For starters, you have to ogle and admire Lot 237, a bull’s-eye-toned 1861 Seated Liberty half in PCGS PR66 CAC. The reported mintage of the issue is 1,000, with 400 or so destroyed due to poor sales. Various estimates of the surviving number of coins have circulated for years, with low estimates in the 100 or fewer range (though PCGS and NGC combined have reported 242 grading events). At the grade level of the present coin, PCGS has graded none finer and five total in PR66. NGC has graded one finer, three in 66 Cameo, and five in 66. One would be hard-pressed to imagine any of these coins would match the eye appeal of Lot 237.
Pre-Sale estimate: US$10,000 – $12,500 | Current bid: $9,750.
Lot 255 is a 1905 Barber Proof half dollar graded PR66+ by PCGS and certified by CAC. There are modern bulk coin submissions that number more than the 727 total mintage of the 1905 Proof half dollar. The present specimen features gunmetal gray toning, which resembles a wintry dusk or a painter’s palette. PCGS has graded 15 pieces finer, though this is the only 66+ yet awarded. Type set collectors wanting high eye appeal coins would do well by adding a piece like this to their holdings.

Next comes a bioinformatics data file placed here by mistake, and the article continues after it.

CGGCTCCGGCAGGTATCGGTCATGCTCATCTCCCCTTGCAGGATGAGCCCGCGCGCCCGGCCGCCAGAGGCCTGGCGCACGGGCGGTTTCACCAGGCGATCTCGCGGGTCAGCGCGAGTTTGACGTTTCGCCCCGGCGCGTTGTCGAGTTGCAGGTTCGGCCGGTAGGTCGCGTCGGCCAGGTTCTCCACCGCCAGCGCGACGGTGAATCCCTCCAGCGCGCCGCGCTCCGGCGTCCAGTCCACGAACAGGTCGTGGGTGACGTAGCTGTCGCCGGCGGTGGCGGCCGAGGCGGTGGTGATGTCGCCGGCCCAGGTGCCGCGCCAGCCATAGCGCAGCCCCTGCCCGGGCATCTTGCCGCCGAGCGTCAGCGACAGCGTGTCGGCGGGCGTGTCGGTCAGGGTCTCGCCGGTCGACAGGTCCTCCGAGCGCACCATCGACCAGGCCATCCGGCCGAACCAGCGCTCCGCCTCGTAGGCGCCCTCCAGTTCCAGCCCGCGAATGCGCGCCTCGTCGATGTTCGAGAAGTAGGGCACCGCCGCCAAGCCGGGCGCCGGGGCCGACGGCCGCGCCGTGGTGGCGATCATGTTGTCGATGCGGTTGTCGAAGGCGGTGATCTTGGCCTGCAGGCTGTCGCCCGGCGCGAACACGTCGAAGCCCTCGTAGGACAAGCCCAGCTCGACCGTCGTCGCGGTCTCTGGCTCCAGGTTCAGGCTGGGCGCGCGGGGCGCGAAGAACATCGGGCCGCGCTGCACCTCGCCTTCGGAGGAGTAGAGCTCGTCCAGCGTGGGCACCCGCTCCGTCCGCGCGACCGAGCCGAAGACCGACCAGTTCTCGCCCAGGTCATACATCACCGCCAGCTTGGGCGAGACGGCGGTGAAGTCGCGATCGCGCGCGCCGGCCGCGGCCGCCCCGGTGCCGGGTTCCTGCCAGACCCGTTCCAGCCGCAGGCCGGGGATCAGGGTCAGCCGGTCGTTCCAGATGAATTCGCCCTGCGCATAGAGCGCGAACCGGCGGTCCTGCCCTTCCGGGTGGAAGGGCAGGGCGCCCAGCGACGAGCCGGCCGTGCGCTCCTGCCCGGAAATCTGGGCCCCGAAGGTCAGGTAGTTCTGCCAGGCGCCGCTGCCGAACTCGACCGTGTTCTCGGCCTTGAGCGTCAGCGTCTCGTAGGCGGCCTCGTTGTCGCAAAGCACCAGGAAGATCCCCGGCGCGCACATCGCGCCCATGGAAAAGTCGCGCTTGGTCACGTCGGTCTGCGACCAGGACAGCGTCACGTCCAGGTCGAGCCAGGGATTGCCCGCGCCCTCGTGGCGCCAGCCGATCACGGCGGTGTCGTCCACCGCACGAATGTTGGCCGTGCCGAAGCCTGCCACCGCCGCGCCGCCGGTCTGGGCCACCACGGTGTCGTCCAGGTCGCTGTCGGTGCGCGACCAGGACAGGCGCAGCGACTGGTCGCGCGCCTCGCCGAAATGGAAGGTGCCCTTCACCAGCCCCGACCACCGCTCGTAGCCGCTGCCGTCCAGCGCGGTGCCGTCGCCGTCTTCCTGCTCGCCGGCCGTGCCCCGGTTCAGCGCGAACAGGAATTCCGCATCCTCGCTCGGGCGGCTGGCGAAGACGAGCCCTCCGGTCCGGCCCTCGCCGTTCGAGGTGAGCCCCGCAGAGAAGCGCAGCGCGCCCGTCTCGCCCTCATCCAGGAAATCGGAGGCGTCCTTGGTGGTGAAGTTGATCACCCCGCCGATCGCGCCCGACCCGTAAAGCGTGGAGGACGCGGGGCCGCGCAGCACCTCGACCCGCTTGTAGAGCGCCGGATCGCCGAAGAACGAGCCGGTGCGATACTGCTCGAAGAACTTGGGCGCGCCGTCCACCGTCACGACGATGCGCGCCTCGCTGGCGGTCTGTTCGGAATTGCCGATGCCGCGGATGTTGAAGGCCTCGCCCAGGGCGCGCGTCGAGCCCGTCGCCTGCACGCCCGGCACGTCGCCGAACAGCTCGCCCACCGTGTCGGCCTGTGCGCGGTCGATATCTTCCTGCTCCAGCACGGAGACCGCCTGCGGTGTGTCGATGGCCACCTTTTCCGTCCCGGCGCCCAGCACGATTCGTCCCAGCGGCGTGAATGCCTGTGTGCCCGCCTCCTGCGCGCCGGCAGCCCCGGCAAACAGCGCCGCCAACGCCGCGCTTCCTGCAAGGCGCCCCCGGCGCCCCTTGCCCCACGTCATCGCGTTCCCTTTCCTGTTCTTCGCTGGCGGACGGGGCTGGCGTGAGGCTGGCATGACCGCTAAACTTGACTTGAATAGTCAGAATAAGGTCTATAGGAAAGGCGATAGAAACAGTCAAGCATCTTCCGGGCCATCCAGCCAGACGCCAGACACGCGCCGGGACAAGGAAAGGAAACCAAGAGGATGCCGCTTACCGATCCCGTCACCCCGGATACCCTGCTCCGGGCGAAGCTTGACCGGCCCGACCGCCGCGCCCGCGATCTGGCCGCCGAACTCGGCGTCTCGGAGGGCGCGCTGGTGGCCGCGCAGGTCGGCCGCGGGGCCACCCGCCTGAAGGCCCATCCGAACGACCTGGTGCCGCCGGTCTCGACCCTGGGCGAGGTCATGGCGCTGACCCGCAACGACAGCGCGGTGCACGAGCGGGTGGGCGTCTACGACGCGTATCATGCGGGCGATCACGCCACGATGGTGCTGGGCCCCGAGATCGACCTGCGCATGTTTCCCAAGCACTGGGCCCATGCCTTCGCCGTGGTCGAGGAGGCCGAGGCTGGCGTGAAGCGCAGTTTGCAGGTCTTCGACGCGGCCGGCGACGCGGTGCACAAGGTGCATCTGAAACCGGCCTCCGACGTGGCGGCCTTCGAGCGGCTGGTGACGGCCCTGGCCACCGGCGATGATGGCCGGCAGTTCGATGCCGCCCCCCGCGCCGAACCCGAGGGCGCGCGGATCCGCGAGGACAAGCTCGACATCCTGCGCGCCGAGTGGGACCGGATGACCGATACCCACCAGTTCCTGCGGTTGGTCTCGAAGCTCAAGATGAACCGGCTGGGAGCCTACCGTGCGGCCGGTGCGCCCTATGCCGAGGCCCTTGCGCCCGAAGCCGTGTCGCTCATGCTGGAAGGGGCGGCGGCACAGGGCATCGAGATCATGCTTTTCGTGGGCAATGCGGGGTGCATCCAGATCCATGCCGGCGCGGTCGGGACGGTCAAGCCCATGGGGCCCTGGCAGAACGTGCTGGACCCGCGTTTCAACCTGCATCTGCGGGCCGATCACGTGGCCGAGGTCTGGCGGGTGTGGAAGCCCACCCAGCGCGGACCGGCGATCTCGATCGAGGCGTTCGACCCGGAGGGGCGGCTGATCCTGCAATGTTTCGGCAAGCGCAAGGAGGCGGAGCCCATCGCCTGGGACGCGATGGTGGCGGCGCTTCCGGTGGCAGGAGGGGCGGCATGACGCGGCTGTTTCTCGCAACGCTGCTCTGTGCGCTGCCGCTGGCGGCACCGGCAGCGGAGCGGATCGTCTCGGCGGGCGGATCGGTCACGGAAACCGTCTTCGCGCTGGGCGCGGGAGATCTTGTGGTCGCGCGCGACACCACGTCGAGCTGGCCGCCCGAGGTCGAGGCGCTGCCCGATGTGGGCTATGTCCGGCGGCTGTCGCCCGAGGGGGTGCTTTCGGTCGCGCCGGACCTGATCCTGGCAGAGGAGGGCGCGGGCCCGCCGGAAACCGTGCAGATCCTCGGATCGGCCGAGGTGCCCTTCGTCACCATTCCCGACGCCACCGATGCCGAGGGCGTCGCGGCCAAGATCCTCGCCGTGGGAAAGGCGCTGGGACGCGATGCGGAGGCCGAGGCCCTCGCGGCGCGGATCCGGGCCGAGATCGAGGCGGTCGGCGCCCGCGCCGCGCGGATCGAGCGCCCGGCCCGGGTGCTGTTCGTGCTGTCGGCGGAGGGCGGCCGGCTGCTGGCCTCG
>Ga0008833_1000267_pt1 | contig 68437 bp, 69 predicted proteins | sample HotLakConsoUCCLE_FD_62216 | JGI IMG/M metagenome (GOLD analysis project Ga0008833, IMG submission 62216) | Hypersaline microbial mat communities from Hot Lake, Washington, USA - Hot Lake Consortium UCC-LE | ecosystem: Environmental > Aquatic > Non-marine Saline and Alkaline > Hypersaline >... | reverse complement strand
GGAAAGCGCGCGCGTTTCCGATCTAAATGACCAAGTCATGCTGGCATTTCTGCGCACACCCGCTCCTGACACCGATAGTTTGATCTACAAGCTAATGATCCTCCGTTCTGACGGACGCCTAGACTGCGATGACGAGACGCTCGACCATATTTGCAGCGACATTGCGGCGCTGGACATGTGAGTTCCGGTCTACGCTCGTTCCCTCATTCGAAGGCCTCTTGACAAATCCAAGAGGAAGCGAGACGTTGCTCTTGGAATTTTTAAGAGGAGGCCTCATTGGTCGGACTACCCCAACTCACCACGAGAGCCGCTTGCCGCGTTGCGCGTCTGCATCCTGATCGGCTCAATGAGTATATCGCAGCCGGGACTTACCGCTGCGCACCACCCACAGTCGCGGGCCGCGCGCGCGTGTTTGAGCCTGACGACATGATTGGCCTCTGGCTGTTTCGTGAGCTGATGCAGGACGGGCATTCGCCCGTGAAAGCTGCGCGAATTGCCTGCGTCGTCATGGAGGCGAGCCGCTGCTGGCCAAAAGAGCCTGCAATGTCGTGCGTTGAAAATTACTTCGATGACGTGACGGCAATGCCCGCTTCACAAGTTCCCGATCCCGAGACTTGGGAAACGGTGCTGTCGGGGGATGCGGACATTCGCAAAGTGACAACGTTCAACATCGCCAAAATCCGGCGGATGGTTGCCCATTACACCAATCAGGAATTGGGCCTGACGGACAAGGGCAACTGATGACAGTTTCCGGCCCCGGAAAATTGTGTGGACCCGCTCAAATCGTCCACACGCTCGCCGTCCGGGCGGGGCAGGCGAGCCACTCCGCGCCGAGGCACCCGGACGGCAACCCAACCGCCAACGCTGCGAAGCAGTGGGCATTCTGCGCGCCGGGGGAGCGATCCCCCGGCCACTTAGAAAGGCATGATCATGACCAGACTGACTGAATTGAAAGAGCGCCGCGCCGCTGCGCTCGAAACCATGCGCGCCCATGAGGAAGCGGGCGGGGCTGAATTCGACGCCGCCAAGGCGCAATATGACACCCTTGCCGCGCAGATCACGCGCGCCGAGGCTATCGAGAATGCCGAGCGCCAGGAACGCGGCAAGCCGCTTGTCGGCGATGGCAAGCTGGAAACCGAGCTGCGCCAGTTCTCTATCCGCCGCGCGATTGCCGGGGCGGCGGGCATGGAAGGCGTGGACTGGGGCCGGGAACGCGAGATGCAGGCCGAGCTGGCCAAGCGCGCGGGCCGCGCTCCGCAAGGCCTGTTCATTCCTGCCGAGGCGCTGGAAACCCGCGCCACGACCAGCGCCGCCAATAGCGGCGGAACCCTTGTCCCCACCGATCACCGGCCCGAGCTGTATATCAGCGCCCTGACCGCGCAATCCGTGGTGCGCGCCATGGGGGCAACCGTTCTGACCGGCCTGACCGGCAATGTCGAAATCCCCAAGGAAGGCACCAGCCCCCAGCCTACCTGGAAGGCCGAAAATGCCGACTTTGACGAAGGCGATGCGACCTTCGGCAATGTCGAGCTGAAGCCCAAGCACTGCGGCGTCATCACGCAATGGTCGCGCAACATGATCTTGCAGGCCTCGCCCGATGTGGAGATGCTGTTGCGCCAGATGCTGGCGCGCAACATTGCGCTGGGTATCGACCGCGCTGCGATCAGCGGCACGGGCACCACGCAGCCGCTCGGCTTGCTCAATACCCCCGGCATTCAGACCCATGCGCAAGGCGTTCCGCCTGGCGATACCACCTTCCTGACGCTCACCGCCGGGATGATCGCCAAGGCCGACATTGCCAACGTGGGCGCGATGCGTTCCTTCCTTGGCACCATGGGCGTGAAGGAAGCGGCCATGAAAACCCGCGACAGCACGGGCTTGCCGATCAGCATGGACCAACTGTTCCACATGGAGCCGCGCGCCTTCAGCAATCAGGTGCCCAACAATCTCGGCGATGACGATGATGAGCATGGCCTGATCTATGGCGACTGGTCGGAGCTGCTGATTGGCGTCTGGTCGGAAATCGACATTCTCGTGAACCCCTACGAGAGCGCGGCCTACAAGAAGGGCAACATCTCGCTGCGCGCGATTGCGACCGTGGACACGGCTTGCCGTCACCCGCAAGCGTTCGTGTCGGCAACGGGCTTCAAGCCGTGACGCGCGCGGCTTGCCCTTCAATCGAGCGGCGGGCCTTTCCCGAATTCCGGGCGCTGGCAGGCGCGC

Pre-Sale estimate: US$3,750 – $4,250 | Current bid: $3,000.
The Eisenhower dollar is a coin with a long and complicated production history. Having improved many aspects of the coin’s manufacture, the Mint was put in the position of having to start over in 1975, when Congress mandated a temporary design change to mark the occasion of the nation’s bicentennial.